Lake Ejagham is a small, shallow lake in Cameroon, West Africa, which supports five endemic species of cichlid fishes in two distinct lineages. Genetic evidence suggests a relatively young age for the species flocks, but supporting geologic evidence has thus far been unavailable. Here we present diatom, geochemical, mineralogical, and radiocarbon data from two sediment cores that provide new insights into the age and origin of Lake Ejagham and its endemic fishes. Radiocarbon ages at the base of the longer core indicate that the lake formed approximately 9 ka ago, and the diatom record of the shorter core suggests that hydroclimate variability during the last 3 millennia was similar to that of other lakes in Cameroon and Ghana. These findings establish a maximum age of ca. 9 cal ka BP for the lake and its endemic species and suggest that repeated cichlid speciation in two distinct lineages occurred rapidly within the lake. Local geology and West African paleoclimate records argue against a volcanic, chemical, or climatic origin for Lake Ejagham. Although not conclusive, the morphometry of the lake and possible signs of impact-induced effects on quartz grains are instead more suggestive of a bolide impact.
Sequences of the first and second internal transcribed spacers (ITS1 + ITS2) of nuclear ribosomal DNA were employed to determine whether the congeneric assemblages of species of the strongyloid nematode genus Cloacina, found in the forestomachs of individual species of kangaroos and wallabies (Marsupialia: Macropodidae), considered to represent species flocks, were monophyletic. Nematode assemblages examined in the black-striped wallaby, Macropus (Notamacropus) dorsalis, the wallaroos, Macropus (Osphranter) antilopinus/robustus, rock wallabies, Petrogale spp., the quokka, Setonix brachyurus, and the swamp wallaby, Wallabia bicolor, were not monophyletic and appeared to have arisen by host colonization. However, a number of instances of within-host speciation were detected, suggesting that a variety of methods of speciation have contributed to the evolution of the complex assemblages of species present in this genus.
A crystal chemical study of narsarsukite from the Murun alkaline massif, Russia has been carried out combining single-crystal X-ray diffraction, electron microprobe analyses, micro-Fourier transform infrared (FTIR) spectroscopy and X-ray photoelectron spectroscopy (XPS). The narsarsukite single crystals are tetragonal (space group I4/m) with unit-cell parameters: 10.7140(1) ≤ a ≤ 10.7183(2) Å and 7.9478(1) ≤ c ≤ 7.9511(1) Å. The XPS analysis showed that Fe occurs in the mineral as Fe3+, whereas the FTIR spectrum showed that the sample studied is anhydrous. The average crystal chemical formula of the Murun narsarsukite is: Na2.04K0.01(V0.015+Ti0.74Zr0.01Al0.01Fe0.223+Mg0.01)1.00Si4.00(O10.74F0.23OH0.03)11.00. Structural disorder at octahedral and interstitial sites was modelled and also discussed in consideration of the main substitutional mechanism Ti4+ + O2– ↔ Fe3+ + (F–, OH–) active in the structure of the mineral.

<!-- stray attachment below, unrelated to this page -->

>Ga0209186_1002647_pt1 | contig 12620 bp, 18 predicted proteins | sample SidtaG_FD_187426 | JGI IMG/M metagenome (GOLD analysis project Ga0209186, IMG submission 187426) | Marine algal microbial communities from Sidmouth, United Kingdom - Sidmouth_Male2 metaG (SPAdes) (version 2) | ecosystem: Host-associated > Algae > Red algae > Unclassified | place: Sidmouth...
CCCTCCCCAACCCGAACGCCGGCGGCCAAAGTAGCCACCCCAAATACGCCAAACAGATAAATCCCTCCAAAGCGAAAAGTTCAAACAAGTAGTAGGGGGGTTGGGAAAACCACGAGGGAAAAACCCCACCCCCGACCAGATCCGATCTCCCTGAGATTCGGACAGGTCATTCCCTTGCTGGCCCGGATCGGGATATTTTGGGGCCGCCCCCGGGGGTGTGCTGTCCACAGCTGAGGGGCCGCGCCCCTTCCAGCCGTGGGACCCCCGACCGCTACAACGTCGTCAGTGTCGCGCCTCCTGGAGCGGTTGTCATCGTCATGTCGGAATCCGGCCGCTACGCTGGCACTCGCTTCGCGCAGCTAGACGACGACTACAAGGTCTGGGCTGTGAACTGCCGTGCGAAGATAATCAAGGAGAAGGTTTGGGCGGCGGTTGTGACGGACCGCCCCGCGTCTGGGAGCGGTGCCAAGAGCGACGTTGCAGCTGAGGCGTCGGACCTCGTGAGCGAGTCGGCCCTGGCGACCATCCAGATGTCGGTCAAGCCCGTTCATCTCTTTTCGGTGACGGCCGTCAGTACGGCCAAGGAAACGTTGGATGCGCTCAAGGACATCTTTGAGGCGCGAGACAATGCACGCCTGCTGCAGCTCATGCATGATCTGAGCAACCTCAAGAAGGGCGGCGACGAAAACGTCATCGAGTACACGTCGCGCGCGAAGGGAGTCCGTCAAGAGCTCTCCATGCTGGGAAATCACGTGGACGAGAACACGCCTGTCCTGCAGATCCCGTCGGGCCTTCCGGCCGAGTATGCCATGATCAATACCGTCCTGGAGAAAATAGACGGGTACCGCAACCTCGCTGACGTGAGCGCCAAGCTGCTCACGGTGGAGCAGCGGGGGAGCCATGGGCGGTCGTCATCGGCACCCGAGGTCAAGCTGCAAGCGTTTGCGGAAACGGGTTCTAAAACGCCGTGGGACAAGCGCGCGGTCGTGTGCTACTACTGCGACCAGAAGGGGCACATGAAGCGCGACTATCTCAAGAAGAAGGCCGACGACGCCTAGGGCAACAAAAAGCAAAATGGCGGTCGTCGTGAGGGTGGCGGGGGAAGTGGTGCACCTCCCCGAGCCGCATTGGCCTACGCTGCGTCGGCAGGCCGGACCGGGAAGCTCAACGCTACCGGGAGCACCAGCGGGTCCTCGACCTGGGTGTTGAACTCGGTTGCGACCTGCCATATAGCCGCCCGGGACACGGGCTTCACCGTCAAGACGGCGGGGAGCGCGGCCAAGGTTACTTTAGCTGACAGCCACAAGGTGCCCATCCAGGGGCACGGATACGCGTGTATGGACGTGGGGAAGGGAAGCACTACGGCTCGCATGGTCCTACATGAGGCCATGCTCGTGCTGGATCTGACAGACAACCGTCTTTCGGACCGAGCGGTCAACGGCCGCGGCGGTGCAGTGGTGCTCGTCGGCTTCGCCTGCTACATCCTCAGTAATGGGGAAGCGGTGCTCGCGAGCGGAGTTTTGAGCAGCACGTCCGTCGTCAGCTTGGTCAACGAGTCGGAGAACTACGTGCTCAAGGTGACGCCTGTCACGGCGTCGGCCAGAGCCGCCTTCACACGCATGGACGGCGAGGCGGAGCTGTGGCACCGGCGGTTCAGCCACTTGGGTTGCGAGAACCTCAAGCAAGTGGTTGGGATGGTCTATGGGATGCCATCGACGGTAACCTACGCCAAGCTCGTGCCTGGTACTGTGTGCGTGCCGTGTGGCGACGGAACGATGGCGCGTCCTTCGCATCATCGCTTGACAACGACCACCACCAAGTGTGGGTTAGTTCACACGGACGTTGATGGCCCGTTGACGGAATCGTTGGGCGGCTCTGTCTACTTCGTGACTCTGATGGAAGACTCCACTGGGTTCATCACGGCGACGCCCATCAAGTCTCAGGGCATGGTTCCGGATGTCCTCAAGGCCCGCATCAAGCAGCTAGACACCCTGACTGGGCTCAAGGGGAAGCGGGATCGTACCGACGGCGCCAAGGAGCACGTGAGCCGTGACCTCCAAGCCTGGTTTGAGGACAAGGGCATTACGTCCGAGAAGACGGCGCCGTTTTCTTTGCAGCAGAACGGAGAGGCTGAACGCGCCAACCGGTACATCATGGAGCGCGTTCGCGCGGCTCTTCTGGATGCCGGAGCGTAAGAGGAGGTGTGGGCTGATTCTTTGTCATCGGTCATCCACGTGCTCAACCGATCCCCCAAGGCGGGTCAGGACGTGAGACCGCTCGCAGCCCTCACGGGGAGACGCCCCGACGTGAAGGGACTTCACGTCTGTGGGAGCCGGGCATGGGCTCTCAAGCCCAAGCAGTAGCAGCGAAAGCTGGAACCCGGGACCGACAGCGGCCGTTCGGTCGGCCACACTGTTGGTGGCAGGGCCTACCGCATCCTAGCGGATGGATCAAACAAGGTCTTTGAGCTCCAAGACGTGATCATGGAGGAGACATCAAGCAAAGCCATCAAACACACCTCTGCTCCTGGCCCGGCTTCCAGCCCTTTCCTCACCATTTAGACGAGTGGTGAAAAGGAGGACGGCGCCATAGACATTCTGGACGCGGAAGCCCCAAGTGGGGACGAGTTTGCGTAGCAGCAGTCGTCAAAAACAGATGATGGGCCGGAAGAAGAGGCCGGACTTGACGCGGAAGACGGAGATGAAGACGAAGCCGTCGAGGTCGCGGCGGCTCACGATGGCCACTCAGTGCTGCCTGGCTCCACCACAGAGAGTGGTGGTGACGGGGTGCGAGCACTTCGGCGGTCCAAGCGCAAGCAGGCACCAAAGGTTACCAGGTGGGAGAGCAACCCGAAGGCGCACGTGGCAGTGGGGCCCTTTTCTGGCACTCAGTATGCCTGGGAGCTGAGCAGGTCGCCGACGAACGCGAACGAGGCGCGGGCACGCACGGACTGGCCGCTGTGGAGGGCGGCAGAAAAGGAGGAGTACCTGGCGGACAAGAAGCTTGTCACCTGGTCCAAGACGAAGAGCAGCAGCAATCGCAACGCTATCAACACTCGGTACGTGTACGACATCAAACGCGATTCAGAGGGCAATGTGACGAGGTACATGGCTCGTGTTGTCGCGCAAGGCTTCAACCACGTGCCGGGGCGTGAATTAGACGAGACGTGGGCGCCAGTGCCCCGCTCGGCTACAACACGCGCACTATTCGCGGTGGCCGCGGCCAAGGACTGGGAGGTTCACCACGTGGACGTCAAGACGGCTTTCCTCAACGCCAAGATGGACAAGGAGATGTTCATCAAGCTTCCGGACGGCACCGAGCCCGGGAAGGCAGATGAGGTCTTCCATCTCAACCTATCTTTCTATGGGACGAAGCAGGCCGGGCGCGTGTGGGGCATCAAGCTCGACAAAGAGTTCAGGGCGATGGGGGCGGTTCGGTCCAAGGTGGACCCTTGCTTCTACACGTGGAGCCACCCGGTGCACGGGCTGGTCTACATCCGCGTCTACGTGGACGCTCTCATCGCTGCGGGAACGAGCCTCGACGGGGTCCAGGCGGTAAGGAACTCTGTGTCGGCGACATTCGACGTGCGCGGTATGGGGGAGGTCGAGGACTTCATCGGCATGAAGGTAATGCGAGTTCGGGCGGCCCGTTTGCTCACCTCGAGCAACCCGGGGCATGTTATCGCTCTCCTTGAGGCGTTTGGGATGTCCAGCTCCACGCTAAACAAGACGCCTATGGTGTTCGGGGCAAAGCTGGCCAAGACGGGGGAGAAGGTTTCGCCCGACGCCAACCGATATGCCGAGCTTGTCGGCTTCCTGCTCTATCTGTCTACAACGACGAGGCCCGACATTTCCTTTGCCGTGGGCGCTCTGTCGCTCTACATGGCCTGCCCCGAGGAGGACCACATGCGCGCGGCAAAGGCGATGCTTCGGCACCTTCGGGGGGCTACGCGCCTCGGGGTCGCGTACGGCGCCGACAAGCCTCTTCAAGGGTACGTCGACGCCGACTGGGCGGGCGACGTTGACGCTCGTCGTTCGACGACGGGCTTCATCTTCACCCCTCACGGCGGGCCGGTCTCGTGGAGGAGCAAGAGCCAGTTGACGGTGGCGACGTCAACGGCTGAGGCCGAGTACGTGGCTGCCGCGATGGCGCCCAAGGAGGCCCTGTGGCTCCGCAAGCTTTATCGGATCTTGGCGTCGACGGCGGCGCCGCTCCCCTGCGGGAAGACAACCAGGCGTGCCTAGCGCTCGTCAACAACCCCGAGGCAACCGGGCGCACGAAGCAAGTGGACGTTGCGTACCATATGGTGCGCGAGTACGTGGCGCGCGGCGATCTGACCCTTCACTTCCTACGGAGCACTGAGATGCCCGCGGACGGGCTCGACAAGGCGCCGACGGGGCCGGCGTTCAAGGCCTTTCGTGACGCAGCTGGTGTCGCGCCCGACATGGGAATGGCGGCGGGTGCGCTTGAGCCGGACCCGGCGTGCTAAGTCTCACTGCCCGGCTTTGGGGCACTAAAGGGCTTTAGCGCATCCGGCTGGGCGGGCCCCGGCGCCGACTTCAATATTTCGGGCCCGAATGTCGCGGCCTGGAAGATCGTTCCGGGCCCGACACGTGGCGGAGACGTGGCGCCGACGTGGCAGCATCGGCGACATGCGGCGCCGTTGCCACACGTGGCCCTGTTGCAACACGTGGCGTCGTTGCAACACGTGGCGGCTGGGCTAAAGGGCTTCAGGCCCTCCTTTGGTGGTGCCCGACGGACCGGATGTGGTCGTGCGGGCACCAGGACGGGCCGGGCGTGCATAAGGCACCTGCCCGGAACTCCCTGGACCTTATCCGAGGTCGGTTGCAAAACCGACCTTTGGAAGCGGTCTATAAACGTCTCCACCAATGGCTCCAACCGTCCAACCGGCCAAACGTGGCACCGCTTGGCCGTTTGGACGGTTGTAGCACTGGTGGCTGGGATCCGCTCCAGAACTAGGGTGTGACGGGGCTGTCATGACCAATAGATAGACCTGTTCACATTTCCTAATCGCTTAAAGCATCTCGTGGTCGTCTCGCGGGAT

The Splanchnotrophidae is a family of highly modified endoparasitic copepods known to infest nudibranch or sacoglossan sea slug hosts. Most splanchnotrophid species appear to be specific to a single host, but some were reported from up to nine different host species. However, splanchnotrophid taxonomy thus far is based on external morphology, and taxonomic descriptions are, mostly, old and lack detail. They are usually based on few specimens, with intraspecific variability rarely reported. The present study used molecular data for the first time to test (1) the current taxonomic hypotheses, (2) the apparently strict host specificity of the genus Ismaila and (3) the low host specificity of the genus Splanchnotrophus with regard to the potential presence of cryptic species. Phylogenetic analyses herein used sequences of the barcoding region of the cytochrome oxidase I (COI) gene from 40 specimens representing 13 species of five genera. Species delimitation approaches include distance and barcoding gap analyses, haplotype networks and diagnostic nucleotides. Molecular results are largely compatible with the commonly accepted, morphology-based taxonomy of the Splanchnotrophidae. Strict host specificity could be confirmed for two Ismaila species. COI analyses also supported the idea that Splanchnotrophus angulatus is host-promiscuous. In Ismaila, morphology seems more suitable than barcoding to display speciation events via host switches in a recent Chilean radiation. In Splanchnotrophus, some genetic structure suggests ongoing diversification, which should be investigated further given the inadequate morphology-based taxonomy. The present study thus supports the presence of two different life history strategies in splanchnotrophids, which should be explored integratively.